No Artificial Flavors

February 16th, 2012
9:22 am

* is the solution. Stupid. IPad

Mary Elizabeth

February 16th, 2012
9:35 am

The following is an excerpt lifted from my 9:06 am post, today, on Maureen Downey’s blog entitled, “Obama proposes 5 billion . . . .”, regarding the charter school movement momentum in Georgia:

“Charter schools could, if not handled wisely, do more harm in the long run than benefit, especially if they are seen to be ‘the answer’ to education. If they end up, even inadvertently, dismantling traditional public education, they are not helpful. I think it quite ironic that just when technological advancement has aided us to the point whereby traditional public schools can place student data, of many years standing, on computers for quick analysis by public school teachers, and just when we are arriving at the point whereby we know the value of training teachers to teach to individual needs of students, that our traditional public schools are being threatened by those with a heavy-handed competition agenda which could break up school systems into isolated charter schools. Many isolated charter schools will not have cohesion with one another in fostering continuity of student growth over many years. Ours is a mobile society. We need that cohesion and continuity among traditional public schools and school systems in Georgia. We should use Race to the Top to better train teachers in how to individualize instruction, and how to use test data to teach creatively and precisely, in a relaxed, collaborative, non-threatening school environment. Thereby, is the combination of the best of the elements of Finland’s educational model and our own Race to the Top model that, combined, can help to create educational excellence for America, into our future. We must not change hastily. We must envision what we must be about in public educational delivery, long-ranged.”

Bill Withers

February 16th, 2012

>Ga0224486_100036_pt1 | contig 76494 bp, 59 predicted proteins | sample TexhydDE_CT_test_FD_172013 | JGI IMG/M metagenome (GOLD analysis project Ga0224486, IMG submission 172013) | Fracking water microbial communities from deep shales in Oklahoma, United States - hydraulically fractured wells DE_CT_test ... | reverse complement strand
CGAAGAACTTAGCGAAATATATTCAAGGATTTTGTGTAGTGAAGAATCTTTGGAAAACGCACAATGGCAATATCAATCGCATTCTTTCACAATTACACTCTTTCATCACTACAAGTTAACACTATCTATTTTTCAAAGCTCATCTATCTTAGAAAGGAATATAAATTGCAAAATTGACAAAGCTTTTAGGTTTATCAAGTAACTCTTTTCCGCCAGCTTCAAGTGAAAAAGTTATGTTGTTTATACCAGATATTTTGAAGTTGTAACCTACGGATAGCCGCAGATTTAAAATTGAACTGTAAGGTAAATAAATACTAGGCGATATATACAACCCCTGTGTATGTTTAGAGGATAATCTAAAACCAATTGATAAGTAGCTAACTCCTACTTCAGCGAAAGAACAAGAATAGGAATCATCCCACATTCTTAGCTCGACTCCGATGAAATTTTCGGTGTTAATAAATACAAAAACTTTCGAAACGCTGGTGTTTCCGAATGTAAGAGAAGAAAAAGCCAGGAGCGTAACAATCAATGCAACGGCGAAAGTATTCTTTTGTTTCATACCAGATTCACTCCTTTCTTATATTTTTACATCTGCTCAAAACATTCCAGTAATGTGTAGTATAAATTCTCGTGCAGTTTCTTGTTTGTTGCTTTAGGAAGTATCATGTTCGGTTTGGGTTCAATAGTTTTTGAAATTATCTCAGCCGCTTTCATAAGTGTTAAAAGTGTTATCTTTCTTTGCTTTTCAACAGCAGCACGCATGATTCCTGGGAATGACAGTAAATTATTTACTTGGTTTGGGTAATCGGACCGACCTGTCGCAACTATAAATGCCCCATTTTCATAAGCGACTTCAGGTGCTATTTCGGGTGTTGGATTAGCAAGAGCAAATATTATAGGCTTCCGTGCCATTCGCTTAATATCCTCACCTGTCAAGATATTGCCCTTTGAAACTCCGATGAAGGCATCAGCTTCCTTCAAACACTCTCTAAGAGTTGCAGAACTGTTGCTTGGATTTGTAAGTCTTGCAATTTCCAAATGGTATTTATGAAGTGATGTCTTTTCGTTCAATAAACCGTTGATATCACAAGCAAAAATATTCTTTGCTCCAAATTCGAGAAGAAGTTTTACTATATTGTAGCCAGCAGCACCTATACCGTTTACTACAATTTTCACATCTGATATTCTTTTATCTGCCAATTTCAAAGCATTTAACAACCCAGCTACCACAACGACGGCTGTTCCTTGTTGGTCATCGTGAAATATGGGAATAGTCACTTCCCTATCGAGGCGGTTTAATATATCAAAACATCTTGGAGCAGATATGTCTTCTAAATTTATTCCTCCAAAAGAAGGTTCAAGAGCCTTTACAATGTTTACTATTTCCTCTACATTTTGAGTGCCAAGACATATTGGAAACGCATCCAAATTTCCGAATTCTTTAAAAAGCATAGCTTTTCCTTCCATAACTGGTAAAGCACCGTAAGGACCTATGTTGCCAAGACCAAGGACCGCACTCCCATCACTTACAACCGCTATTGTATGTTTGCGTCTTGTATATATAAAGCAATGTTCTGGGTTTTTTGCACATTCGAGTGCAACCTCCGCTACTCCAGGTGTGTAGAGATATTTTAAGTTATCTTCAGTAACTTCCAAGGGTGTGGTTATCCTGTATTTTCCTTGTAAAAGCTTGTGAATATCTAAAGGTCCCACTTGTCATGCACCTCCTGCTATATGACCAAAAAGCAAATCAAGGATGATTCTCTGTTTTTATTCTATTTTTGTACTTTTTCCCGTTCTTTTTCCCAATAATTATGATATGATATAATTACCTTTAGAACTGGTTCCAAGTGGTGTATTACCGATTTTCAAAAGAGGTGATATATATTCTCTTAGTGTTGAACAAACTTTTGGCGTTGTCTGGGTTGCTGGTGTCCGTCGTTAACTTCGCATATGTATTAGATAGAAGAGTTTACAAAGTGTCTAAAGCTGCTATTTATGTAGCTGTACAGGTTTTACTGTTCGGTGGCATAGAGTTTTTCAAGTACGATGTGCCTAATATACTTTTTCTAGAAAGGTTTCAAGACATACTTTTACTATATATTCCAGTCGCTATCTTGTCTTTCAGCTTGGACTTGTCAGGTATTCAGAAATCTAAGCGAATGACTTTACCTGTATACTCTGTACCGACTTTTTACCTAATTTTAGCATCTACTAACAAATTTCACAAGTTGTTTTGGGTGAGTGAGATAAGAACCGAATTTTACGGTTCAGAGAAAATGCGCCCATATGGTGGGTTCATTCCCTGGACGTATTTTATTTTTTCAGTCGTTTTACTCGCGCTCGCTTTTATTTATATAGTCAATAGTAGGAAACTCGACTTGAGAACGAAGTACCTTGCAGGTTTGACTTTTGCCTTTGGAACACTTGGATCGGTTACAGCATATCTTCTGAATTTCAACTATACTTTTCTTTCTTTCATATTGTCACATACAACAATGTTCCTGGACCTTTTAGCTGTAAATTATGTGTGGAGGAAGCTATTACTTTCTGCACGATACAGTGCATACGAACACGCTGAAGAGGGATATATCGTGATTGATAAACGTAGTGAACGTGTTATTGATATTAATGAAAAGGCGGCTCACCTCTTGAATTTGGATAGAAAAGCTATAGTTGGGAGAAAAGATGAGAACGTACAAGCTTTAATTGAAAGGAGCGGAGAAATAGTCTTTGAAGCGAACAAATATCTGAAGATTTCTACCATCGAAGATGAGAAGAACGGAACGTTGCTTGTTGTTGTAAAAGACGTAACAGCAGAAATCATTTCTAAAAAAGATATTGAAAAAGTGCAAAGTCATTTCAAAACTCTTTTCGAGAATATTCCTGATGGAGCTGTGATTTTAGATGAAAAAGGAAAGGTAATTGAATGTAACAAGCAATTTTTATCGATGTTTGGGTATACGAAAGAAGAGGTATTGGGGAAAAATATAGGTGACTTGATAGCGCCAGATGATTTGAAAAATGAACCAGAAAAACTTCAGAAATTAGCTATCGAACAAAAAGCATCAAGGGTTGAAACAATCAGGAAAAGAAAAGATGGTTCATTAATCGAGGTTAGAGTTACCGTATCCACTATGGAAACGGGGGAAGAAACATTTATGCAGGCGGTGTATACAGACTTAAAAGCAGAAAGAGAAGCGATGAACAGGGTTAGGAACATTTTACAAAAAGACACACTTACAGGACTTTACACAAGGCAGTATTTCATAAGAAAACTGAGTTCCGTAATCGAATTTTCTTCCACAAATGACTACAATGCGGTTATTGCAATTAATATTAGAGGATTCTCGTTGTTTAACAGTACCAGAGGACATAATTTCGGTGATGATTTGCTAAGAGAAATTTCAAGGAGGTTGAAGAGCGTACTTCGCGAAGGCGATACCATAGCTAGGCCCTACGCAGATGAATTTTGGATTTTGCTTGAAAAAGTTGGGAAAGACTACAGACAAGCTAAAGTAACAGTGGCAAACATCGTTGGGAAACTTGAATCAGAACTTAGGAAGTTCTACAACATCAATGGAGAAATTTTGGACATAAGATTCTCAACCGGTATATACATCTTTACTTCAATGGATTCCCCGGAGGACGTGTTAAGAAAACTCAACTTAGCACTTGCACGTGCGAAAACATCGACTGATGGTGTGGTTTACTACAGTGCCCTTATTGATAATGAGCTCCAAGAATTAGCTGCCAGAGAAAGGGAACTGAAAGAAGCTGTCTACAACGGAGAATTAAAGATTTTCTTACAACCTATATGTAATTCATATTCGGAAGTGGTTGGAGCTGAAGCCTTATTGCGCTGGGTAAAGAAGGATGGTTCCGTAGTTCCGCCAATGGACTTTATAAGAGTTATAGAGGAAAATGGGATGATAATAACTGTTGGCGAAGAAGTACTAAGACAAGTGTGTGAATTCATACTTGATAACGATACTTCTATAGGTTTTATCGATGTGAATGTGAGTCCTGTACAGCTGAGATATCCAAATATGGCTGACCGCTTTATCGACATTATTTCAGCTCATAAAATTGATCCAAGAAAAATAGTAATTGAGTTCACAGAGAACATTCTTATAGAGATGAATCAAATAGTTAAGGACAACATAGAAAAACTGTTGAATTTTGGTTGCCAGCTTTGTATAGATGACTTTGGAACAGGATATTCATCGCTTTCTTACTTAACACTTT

9:36 am

State-Approved Charter Schools should concern every tax paying citizen of Georgia. Not only did the former State Charter Commission approve schools that resided in local districts, the state then sent them their state money, and “an amount equal to what the local school district would have collected in local funds…” this figure was then subtracted from state funding to local districts’ state allotment. Follow the smoke and mirrors as the state then had the audacity to say these are “state” funds, not “local” funds. Tell that to your 180 districts that accept ALL students, can’t make payroll, have furloughed teachers and have students going to school fewer days every year. Parental choice? of course. At the expense of the 92% of Georgia’s children who attend a public school? indefensible.

Tom da bomb

February 16th, 2012
9:39 am

The report from the DOE comparing the performance of charter schools to non-charter schools is in line with similar analyses done on the national level by Stanford University and the U.S. Department of Education during the George W. Bush administration. I believe George W. Bush was a Republican. These studies, which encompassed all the other states in addition to Georgia, concluded that charter school students don’t perform much worse or much better than students from traditional public schools. I think it’s valid to ask why there is such a great urgency to override the wishes of locally elected school boards and take the local tax funds they use for public education to divert the dollars to schools that do not perform any better, and in some cases perform worse, than public schools.